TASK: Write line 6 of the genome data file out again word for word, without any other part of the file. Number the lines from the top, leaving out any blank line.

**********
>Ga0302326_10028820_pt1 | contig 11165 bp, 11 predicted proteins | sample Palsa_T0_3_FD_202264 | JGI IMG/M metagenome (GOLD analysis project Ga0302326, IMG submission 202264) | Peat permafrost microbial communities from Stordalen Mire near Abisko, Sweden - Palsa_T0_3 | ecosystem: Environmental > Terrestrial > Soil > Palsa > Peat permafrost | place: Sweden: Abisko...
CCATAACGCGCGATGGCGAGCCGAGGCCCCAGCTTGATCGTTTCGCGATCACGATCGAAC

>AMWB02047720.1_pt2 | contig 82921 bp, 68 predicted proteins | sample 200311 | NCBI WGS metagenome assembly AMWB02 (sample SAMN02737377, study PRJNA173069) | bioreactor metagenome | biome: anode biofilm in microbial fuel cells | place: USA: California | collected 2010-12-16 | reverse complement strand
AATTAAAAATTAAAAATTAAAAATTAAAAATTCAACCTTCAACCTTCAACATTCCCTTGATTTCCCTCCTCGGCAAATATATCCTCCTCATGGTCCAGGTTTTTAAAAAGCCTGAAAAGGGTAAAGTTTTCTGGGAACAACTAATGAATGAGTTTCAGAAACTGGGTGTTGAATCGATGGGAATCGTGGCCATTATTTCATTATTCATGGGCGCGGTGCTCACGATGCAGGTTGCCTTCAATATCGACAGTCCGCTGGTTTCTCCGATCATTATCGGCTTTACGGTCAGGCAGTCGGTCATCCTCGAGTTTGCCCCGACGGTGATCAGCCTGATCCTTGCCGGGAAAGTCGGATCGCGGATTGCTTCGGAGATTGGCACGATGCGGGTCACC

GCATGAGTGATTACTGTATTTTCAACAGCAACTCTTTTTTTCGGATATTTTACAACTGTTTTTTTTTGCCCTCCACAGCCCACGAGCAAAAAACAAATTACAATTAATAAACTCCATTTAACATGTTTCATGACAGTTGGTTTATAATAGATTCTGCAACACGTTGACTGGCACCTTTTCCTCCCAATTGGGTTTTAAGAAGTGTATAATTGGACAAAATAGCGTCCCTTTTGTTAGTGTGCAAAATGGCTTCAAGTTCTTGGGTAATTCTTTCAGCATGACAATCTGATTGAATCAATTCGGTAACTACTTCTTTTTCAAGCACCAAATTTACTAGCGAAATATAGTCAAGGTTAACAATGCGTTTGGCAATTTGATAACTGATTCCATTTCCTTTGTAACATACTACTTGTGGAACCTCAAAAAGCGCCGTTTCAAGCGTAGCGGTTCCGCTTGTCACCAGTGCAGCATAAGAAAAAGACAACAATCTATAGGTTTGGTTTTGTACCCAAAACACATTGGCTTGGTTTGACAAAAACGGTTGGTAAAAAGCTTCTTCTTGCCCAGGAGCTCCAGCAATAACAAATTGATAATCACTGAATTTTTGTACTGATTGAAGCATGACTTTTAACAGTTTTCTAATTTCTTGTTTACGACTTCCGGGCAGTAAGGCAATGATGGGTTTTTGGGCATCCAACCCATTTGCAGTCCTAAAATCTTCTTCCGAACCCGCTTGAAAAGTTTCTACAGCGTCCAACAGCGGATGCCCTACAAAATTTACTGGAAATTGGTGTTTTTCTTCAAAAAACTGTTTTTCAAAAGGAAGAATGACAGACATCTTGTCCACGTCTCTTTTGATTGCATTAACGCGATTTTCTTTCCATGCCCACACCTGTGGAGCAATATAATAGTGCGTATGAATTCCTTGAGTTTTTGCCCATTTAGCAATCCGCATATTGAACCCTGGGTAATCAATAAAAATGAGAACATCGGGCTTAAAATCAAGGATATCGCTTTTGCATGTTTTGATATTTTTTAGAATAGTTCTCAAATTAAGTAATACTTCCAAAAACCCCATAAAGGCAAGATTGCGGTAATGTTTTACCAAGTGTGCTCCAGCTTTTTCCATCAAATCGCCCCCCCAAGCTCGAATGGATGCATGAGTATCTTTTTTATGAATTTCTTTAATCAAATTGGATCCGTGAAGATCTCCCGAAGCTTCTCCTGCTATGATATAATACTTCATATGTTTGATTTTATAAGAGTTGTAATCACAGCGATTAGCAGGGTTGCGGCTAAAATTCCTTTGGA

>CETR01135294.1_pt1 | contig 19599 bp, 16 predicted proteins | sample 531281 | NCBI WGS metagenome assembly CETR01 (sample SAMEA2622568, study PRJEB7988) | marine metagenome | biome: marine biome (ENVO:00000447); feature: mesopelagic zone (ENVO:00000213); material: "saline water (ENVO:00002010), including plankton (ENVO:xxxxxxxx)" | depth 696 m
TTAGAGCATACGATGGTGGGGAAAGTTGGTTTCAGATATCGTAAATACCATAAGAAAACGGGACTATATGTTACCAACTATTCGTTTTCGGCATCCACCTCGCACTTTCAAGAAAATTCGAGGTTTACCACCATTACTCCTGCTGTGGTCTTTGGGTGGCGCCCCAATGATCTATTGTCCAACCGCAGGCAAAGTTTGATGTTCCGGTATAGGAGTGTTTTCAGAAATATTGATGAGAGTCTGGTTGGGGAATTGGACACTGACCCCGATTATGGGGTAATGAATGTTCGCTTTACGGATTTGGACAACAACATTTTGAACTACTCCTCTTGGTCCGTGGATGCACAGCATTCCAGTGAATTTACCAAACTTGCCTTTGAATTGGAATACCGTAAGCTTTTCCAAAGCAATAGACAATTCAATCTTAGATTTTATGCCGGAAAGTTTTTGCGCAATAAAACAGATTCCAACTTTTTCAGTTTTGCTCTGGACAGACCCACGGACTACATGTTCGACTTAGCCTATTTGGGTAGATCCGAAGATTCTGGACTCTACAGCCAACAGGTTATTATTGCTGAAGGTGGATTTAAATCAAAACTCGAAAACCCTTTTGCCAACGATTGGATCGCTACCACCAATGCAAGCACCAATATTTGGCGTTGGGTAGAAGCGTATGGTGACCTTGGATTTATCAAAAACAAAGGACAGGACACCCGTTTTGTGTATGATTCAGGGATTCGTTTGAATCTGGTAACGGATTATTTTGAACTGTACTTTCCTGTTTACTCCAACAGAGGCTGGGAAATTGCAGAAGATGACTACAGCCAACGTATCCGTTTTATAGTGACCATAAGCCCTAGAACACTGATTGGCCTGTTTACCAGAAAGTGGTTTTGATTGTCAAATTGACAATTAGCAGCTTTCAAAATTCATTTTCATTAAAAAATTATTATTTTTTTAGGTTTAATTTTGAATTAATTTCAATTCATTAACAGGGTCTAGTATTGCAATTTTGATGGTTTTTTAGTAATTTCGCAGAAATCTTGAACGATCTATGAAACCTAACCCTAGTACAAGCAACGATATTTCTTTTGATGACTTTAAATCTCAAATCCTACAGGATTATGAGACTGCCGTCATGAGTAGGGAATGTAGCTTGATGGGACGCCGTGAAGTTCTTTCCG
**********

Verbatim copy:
>CETR01135294.1_pt1 | contig 19599 bp, 16 predicted proteins | sample 531281 | NCBI WGS metagenome assembly CETR01 (sample SAMEA2622568, study PRJEB7988) | marine metagenome | biome: marine biome (ENVO:00000447); feature: mesopelagic zone (ENVO:00000213); material: "saline water (ENVO:00002010), including plankton (ENVO:xxxxxxxx)" | depth 696 m